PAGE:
There is one statement in paragraph 26 of the judgment in Vinubhai which reads as follows:-

"The "investigation" spoken of in Section 156 (3) would embrace the entire process which begins with the collection of evidence and continues until charges are framed by the Court, at which stage the trial can be said to have begun".

With due respect, "investigation" does not extend to the stage of framing charge by the Court . Investigation ends with the filing of a complaint in a case instituted on a complaint and with the filing of the Police Report in a case instituted on a Police Report. The next stage which takes place before the Court is "inquiry" as defined under Section 2(g) Cr.P.C. "Inquiry" may go up to the stage of commencement of trial which, as per the Judge made law, starts with the framing of charge in warrant and sessions trials.

 Even the proposition judicially said to have been settled by the Constitution Bench in Hardeep Singh v. State of Punjab (2014) 3 SCC 92 = AIR 2014 SC 1400 – 5 Judges that trial starts with the framing of the charge may be questionable. A reading of Section 242 (1) Cr.P.C. in warrant trial cases and of Section 230 Cr.P.C. in sessions trial cases, will show that on the charge being framed by the Court, the accused has the statutory option to "claim to be tried" in cases where he does not plead guilty. So, the trial can start only when, after the framing of charge, the accused pleads not guilty and claims to be tried. If in a case he voluntarily pleads guilty to the charge framed against him and the Court thereupon convicts him and passes a sentence according to law, can it be called a trial ? If, the mere framing of charge amounts to trial, how can we justify the Sessions Court framing a charge against the accused under Section 228 (1) (a) Cr.P.C. involving an offence not exclusively triable by a Court of Session and then transferring the case for trial to the Magistrate concerned. If with the framing of charge, the trial has started before the Sessions Court, where is the question of the Sessions Court transferring the case to the Magistrate for trial. Hence, will it not be safer to say that the question as to whether trial has started or not will depend upon the plea of the accused? Can we not say that the trial starts only when the accused pleads not guilty and claims to be tried? That will justify the Sessions Judge not taking the plea of the accused while framing charge under Section 228 (1) (a) Cr.P.C. But then, in a case where the accused is convicted and sentenced on his voluntarily pleading guilty, if it is not trial, then can he claim immunity from further trial under Section 300 (1) Cr.P.C? For attracting the bar of "double jeopardy" under Article 20 (2) of the Constitution of India, what is necessary is a prosecution and punishment which postulate a further trial. There are other grey areas even after judicial interpretation at the level of the Apex Court. For example, the Judge-made test for finding out who is a "police officer" for the purpose of Sections 25 to 27 of the Indian Evidence Act, 1872 is open to challenge and I reserve my comments in that direction to some other occasion.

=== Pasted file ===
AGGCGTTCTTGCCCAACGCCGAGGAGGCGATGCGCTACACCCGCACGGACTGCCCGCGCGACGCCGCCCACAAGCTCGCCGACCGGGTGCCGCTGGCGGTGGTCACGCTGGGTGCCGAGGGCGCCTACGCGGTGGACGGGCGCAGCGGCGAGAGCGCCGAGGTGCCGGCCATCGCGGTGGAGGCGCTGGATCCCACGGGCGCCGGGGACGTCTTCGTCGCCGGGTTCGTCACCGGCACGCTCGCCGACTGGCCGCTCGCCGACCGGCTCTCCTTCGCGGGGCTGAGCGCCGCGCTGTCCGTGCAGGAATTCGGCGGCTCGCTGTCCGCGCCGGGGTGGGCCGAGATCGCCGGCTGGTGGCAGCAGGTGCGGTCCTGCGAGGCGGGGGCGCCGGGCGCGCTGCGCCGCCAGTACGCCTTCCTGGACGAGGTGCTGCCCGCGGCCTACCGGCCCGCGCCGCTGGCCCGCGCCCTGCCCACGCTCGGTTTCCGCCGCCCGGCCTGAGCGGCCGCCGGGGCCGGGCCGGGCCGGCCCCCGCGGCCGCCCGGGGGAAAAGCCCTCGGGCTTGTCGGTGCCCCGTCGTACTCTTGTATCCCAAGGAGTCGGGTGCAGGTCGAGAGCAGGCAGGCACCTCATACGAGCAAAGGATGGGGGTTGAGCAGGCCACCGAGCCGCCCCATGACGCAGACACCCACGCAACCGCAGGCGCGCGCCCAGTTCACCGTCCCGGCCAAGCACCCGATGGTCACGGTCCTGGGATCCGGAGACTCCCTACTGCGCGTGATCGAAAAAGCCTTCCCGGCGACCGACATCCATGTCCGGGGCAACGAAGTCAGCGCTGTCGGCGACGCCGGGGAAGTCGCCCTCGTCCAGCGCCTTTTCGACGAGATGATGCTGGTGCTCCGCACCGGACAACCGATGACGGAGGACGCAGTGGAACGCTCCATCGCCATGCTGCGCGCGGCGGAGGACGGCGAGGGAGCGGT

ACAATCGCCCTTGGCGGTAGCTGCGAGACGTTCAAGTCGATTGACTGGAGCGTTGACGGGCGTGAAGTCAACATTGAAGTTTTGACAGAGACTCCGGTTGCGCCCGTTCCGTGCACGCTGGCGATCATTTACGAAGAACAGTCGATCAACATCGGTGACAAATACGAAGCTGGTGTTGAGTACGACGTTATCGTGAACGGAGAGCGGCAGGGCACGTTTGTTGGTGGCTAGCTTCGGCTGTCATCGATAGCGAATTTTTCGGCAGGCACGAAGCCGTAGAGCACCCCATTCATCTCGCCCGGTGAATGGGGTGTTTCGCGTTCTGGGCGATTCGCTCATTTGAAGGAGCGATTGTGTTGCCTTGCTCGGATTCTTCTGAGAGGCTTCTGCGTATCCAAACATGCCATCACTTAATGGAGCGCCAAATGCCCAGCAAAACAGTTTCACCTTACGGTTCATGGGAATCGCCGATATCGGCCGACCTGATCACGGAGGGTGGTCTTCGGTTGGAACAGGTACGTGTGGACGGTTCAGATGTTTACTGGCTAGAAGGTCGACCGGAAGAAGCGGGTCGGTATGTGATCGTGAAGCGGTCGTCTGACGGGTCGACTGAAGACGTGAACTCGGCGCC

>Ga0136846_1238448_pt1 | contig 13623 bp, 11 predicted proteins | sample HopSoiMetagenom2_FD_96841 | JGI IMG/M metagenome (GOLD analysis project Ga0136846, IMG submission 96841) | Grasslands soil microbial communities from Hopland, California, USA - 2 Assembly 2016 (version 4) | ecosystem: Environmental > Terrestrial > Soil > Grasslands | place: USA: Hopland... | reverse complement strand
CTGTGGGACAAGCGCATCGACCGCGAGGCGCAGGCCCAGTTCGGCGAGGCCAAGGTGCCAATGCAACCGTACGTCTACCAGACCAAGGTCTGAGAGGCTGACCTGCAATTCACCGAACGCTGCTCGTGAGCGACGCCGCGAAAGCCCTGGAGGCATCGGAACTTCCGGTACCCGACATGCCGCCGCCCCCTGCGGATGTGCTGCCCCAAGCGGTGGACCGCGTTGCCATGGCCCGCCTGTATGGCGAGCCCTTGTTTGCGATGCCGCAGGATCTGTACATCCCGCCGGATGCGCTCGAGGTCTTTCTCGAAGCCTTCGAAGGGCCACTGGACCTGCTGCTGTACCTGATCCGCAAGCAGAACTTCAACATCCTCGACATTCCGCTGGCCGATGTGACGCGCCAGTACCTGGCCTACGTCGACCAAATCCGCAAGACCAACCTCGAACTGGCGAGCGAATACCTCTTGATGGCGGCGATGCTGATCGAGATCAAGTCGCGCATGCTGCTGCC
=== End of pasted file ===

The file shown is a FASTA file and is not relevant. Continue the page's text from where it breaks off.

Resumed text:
The above are a few legitimate doubts which can crop up in the mind of a Judge, Lawyer or even an academician. I am sure that the posterity will find a solution for all these apparent inconsistencies. But, Vinubhai undoubtedly opens up a new dimension to Sections 156 (3) and 173 (8) Cr.P.C.


Justice V. Ramkumar is  Former Judge,  High Court of Kerala.